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5 easy ways to manage mobile media relations

On-the-go advancements and growth bring new challenges to content producers

Can’t wait to watch last night’s episode of 24 on your DVR? You may soon be able to watch it as it airs while on the train, at a meeting or in a park. Yesterday broadcasters at the NAB Show in Las Vegas announced that free digital television is coming soon to cell phones, laptops and other mobile devices in the nation’s capital. Local network affiliates in Washington, D.C., will be the first to test new mobile DTV technology as early as this summer.

The new mobile DTV technology is just the latest in an explosion of mobile-ready media advancements. The mobile web has been a discussion for years now, and for consumers who think a newspaper or magazine is too cumbersome while travelling, the Kindle and other mobile readers have provided print media content for several years. Broadcast media has now, unsurprisingly, followed suit.

Why this growth in mobile media? Quite simple, really: market demands. According to a February 2009 survey from Tellabs, up to 71% of consumers in the US and 41% in parts of Western Europe anticipate that they will use the mobile internet and other mobile data services on a daily basis over the next two years – with a significant increase in the next 12 months.

How can content-producing media relations pros go mobile? Well, if you want to make mobile-ready a large corporate site, lots of video/audio content or anything else that’s really complicated, you should consult a developer with experience in mobile readiness. However, there are a few easy things you can do to keep the on-the-go reader/viewer in mind. Here are 5 ways to manage your mobile media relations:

  1. Ask your friends! Check out your site on an iPhone, a Blackberry, a G1, a Palm, etc. The best way to see where your site is lacking in mobile-readiness is to actually try to navigate through the site on devices that people use every day. See what comes easily and what is muddled or won’t load.
  2. Make your shortcut menu friendly to small screens. One of the most frustrating things for mobile users is difficult navigation. Take a look at your page and see how easy it is to move from page to page. Add a link at the bottom of the page to hop to the top. Make sure the site map is easy to locate on each page. Put a search bar near the top of the page to make finding contest simple.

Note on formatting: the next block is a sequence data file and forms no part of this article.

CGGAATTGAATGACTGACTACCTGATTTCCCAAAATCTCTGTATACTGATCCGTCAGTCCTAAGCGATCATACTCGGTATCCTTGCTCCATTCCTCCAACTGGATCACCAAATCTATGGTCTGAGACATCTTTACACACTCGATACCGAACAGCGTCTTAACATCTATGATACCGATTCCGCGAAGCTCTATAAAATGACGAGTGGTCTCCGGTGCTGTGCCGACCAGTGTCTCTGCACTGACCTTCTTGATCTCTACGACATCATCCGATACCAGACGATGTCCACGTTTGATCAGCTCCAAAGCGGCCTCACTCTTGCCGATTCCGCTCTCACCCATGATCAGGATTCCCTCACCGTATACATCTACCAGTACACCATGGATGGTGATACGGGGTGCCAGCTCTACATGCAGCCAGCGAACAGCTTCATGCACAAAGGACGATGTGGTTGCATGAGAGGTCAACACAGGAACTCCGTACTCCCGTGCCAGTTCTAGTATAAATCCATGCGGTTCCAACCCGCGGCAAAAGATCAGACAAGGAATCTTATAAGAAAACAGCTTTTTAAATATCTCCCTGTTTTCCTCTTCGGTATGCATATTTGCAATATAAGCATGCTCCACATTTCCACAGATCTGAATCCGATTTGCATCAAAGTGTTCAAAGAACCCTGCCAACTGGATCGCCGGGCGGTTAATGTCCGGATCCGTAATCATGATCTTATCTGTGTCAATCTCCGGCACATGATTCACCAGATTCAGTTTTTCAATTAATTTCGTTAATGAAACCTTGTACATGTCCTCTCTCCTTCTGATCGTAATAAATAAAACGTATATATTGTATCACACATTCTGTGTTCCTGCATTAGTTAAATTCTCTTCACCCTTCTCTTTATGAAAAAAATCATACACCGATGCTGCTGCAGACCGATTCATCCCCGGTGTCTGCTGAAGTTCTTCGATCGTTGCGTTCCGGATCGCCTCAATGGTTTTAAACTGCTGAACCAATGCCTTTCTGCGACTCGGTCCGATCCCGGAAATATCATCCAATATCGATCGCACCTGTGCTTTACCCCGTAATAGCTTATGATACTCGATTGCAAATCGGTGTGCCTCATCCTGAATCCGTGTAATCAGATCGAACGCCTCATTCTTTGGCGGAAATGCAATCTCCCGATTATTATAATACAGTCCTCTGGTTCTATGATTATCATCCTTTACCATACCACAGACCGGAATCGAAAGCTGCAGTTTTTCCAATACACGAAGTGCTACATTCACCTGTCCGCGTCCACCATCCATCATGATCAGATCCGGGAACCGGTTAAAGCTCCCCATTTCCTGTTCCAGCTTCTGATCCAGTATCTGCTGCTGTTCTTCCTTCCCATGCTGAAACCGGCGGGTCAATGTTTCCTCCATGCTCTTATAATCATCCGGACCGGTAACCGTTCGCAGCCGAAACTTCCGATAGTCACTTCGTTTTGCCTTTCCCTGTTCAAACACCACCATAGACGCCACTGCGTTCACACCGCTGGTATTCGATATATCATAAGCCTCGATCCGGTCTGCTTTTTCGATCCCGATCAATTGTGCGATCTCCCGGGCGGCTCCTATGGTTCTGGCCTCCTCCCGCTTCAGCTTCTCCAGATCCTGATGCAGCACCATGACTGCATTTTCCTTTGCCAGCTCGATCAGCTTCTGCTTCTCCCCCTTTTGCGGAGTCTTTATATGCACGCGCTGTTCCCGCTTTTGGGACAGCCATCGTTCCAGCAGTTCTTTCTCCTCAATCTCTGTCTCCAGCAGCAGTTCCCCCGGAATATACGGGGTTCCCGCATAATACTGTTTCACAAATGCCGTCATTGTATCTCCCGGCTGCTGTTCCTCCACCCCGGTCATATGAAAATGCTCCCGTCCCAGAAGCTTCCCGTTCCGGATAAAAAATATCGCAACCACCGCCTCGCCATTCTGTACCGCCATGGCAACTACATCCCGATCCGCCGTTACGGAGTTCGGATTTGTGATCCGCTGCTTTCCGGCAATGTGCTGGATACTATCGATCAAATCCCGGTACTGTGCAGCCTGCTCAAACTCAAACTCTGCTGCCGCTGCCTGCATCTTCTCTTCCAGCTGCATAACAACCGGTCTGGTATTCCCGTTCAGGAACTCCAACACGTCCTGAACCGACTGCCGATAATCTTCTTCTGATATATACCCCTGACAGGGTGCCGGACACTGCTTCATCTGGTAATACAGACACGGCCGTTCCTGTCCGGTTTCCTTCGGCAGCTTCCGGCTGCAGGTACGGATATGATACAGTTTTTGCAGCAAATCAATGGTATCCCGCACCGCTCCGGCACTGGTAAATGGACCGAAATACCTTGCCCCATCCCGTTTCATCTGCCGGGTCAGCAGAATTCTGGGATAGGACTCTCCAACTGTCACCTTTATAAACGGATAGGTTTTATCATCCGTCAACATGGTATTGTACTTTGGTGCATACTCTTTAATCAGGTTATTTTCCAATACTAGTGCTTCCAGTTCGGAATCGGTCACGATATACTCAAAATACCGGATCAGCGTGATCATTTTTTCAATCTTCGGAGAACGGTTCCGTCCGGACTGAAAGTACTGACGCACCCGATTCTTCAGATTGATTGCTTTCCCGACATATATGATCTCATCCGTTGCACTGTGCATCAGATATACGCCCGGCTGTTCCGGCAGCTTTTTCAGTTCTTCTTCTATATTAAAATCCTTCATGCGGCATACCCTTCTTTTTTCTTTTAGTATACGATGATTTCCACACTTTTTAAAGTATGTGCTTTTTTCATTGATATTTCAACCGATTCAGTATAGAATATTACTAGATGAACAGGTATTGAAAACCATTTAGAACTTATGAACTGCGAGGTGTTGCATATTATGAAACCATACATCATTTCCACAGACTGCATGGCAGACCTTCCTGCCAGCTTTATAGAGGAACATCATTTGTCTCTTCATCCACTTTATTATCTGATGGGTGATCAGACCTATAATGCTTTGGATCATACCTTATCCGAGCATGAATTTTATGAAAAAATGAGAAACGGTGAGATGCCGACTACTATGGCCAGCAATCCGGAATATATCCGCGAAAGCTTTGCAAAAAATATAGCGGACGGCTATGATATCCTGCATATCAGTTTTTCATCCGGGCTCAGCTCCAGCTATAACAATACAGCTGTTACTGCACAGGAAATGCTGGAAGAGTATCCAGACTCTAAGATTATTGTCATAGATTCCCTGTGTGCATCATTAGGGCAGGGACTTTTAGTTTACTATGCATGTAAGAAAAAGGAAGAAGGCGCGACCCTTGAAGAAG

3. Keep page sizes small for blogs and smaller sites! Developers know all the tricks to ensure that your page isn’t too large to load on an iPhone or Blackberry, but if you are personally maintaining a blog or smaller site, you can probably do this yourself. Keep the site size under 16K. This is really small, but if you don’t have tons of graphics and ads to load, pretty easy to do. 
  4. Create a mobile version of your site with a subdomain. Again, developers can do this for you, but if you’re a one-woman shop with your own blog, a developer may not be in your financial plan. Just Google “Create a free mobile subdomain” and you’ll find lots of options – from as complicated to writing your own code to as easy as plugging in your URL. For a basic mobile site, I really like MoFuse – you just enter the URL and in a few simple steps, MoFuse creates your mobile subsite, adds your blog to their mobile directory and automatically detects mobile users to redirect them to your mobile site.
  5. Go easy on the eyes. While desktop monitors are generally getting bigger and wider, mobile Web devices are getting smaller. Keep in mind that long paragraphs and words are tough to view on many mobile devices. For example, a paragraph of the blog post I wrote yesterday is 72 words long. In my desktop browser, this paragraph takes up 5 lines. On my Blackberry Pearl, it takes up 17 lines! By creating shorter paragraphs, you add more white space, thus making the content more pleasurable to the eye. Use shorter words because longer words will take up a whole line on their own, or, on some devices, force the reader to scroll to the right.

Now you can go ahead with on-the-go content!

About Heidi Sullivan

One of PRWeek’s 40 under 40 in 2012, Heidi Sullivan is Senior Vice President of Digital Content for Cision and a self-proclaimed social media metrics nerd. She leads the company’s digital and broadcast content teams, the global research team for Cision’s media database, Cision’s social media community team and the company’s content marketing strategy. You can find her on Twitter @hksully.

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